Musically, it took years for Eppler to tap into his own vulnerabilities. 

“In my 20s, especially because I was very depressed and in a bad relationship, I didn’t want to talk about myself — I didn’t necessarily like myself,” he says. “I wanted to tell stories that meant something, parables, you know, things that would help people think and maybe access new, beautiful ideas for themselves. It’s totally a great, noble idea, but also sort of obviously avoids the thing that most songwriters write about, which is themselves.”

The end of his marriage provided a chance for Eppler to take a hard look inside and figure out who he was, and what he wanted to do. In the book, Eppler writes about baring more than his soul after the divorce by appearing in an erotic short film. The track “Can I Give It All Up To You?” — a dewy-eyed song that leans into romance for its eroticism — was written to soundtrack the film. 

Andy Eppler

“That’s not even the most offensive thing I’ve said or made,” Eppler says of the film. “It’s only offensive if you think sexuality’s offensive, and that’s exactly why I said yes to that project. I’ve been experimenting in that world since I became single again at, like, 30, and that has been a really engaging and growth-oriented part of my life.” 

Eppler believes in the power of saying yes; not in a hedonistic way (no matter your thoughts on erotic film), but in a soul-searching way. Less manic episode, more productive brainstorming. It’s another divine message he discovered in the garden: the “yes voice.” 

Of course there was a little help from some psilocybin.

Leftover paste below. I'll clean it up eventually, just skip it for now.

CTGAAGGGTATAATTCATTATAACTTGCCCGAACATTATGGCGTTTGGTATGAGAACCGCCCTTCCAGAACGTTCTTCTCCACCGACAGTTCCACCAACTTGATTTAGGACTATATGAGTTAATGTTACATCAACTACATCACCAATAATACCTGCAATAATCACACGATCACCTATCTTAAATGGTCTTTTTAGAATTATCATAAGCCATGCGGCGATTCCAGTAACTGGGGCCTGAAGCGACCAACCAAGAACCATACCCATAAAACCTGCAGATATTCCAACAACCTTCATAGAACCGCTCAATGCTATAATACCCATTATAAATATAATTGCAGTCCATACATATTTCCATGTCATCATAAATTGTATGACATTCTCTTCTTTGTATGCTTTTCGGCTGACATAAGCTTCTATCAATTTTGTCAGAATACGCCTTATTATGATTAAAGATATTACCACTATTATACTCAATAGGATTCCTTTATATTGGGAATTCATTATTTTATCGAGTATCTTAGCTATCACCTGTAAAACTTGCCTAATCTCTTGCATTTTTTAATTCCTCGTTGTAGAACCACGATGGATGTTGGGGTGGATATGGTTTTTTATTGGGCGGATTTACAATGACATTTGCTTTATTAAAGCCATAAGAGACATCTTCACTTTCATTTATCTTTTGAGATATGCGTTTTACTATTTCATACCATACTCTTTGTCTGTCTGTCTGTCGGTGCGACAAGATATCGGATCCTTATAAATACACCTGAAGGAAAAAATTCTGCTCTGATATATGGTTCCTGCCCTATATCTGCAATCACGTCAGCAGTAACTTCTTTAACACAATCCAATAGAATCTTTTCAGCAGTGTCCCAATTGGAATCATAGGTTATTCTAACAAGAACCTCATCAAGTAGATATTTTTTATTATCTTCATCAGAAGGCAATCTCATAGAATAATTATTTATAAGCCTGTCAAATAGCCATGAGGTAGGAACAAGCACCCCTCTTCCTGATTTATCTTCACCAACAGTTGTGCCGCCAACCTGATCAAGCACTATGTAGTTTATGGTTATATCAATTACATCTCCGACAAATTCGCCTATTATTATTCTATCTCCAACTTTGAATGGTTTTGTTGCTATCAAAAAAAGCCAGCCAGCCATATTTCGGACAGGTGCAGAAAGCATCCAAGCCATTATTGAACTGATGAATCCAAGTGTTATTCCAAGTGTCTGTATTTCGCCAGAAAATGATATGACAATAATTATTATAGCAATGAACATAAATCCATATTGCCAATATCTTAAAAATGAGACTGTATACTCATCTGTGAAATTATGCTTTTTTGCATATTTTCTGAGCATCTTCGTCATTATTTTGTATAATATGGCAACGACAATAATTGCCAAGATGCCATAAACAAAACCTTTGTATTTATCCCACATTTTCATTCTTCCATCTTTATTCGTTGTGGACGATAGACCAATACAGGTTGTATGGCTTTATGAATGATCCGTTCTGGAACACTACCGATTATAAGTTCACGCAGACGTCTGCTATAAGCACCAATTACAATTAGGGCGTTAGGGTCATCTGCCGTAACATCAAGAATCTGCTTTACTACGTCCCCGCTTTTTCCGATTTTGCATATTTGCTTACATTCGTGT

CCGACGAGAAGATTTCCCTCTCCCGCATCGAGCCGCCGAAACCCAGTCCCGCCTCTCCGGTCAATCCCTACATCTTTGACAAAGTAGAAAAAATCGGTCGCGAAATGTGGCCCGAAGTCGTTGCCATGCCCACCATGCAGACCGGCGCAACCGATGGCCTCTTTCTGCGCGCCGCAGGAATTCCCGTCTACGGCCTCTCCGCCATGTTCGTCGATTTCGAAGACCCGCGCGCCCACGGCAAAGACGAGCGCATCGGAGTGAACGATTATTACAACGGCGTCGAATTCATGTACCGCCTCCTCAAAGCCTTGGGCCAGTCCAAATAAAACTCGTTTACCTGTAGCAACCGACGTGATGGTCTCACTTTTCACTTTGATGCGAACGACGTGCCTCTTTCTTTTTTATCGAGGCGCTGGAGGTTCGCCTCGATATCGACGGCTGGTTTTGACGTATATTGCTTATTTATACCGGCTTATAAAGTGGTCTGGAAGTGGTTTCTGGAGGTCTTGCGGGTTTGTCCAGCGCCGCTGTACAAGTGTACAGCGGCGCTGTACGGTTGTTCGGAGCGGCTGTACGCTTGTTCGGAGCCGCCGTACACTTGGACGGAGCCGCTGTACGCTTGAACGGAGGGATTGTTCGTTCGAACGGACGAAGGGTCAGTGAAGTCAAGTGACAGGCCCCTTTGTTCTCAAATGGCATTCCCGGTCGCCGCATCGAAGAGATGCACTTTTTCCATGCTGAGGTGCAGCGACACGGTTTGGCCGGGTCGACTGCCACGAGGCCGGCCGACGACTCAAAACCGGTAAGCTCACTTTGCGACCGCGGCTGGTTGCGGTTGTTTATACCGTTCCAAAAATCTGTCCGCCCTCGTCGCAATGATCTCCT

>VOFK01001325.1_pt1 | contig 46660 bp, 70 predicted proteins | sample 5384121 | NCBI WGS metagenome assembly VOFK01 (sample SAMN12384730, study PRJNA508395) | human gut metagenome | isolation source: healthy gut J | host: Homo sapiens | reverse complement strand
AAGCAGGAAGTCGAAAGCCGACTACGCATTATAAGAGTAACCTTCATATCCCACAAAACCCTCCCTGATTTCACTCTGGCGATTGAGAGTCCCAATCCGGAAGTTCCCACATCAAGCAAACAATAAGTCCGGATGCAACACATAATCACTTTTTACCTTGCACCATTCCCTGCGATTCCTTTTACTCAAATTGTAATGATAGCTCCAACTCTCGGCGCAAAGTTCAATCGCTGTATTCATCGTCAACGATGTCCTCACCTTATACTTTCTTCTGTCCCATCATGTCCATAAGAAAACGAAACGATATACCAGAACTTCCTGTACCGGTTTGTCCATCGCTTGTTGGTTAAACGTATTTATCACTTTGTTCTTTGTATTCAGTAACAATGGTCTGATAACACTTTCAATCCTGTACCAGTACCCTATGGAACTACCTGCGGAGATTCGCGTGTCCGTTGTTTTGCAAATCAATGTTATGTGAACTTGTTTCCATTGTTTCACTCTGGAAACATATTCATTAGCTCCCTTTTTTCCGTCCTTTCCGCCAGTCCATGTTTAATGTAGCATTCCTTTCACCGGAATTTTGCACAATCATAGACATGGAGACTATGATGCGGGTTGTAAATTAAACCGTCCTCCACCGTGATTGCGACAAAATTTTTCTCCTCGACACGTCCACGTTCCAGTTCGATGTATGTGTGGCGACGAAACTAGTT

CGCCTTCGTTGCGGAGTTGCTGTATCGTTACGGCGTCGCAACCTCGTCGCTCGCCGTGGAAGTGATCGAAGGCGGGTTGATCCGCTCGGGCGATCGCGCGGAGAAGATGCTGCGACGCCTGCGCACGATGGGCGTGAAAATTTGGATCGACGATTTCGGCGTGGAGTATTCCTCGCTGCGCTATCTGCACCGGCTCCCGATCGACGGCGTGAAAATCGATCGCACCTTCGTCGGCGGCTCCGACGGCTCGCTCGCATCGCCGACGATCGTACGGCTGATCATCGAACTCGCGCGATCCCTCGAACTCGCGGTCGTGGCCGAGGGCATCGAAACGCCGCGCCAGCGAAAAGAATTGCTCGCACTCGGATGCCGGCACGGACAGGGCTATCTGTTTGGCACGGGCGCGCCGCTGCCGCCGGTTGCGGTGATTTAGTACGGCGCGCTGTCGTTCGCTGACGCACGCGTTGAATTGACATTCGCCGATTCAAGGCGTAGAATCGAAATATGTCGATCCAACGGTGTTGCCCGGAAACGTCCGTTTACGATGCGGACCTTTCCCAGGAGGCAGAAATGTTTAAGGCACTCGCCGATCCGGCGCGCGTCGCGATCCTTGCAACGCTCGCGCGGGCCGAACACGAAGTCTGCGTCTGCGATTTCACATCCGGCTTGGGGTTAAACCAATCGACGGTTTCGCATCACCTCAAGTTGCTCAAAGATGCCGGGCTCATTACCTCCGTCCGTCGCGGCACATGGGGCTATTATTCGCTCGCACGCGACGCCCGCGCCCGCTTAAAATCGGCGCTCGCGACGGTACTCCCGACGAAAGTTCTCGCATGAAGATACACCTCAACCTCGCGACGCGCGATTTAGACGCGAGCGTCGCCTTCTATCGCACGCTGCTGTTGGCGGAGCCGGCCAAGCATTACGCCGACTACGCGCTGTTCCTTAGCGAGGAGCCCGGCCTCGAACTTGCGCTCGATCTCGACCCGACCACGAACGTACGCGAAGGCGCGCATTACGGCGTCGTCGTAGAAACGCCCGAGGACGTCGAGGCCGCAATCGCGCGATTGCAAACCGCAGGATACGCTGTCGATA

“It was a mystical vision I had where I was chatting with my flower garden in my backyard,” Eppler says. “Roses, pansies, petunias.”

Over the course of the “conversation,” Eppler found himself wondering — or rather, the flowers asked him — what’s the greatest truth in the universe? 

“I decided that if you follow the timeline of the universe all the way back, you get to a place that is like, ‘Will there or won’t there be a universe?’ And here we are in the ‘yes’ version of that.”

In the six years since, Eppler has held on to that revelation: An idea is a universe just waiting to be born. Just get out of its way and let it happen.

Andy Eppler

“When I do my work and I follow my own creative impulses, I’m actually evolutionarily tuning in,” he says. “There’s not a functioning idea — it’s happenstance, but the fizz being created in the universe is called creation and it’s a naturally occurring thing. And when I [create], it is exactly the same.”

Natural is a fitting term for Broke-Down Deluxe. This is Eppler in his natural state: creating, learning, re-framing, wash, rinse, repeat. While sadness may have been the catalyst for the album, it’s not the binder that holds it all together — that’s love. 

“This album is dedicated to my lovers, my friends and my cat who all save me all the time,” Eppler writes. “I hope you will say ‘yes’ to the art, hope and love that is inside you. The world needs your unique medicine.”

Broke-Down Deluxe is Eppler’s medicine, for himself and for others.

“In the past it has felt to me like the universe picked on me and chose me for special suffering,” he says. “And nowadays I think of it more like the job of the universe to do exactly that function, to cause me to grow. And I hate that Tony-Robbins-kind-of bullshit, but that’s how I think of it now. Now it’s more like, ‘Can the clown get through this sad story and still make a joke?’”   

ON THE BILL: ‘Broke-Down Deluxe’ — the album  — is available on streaming services. Get the album and art book at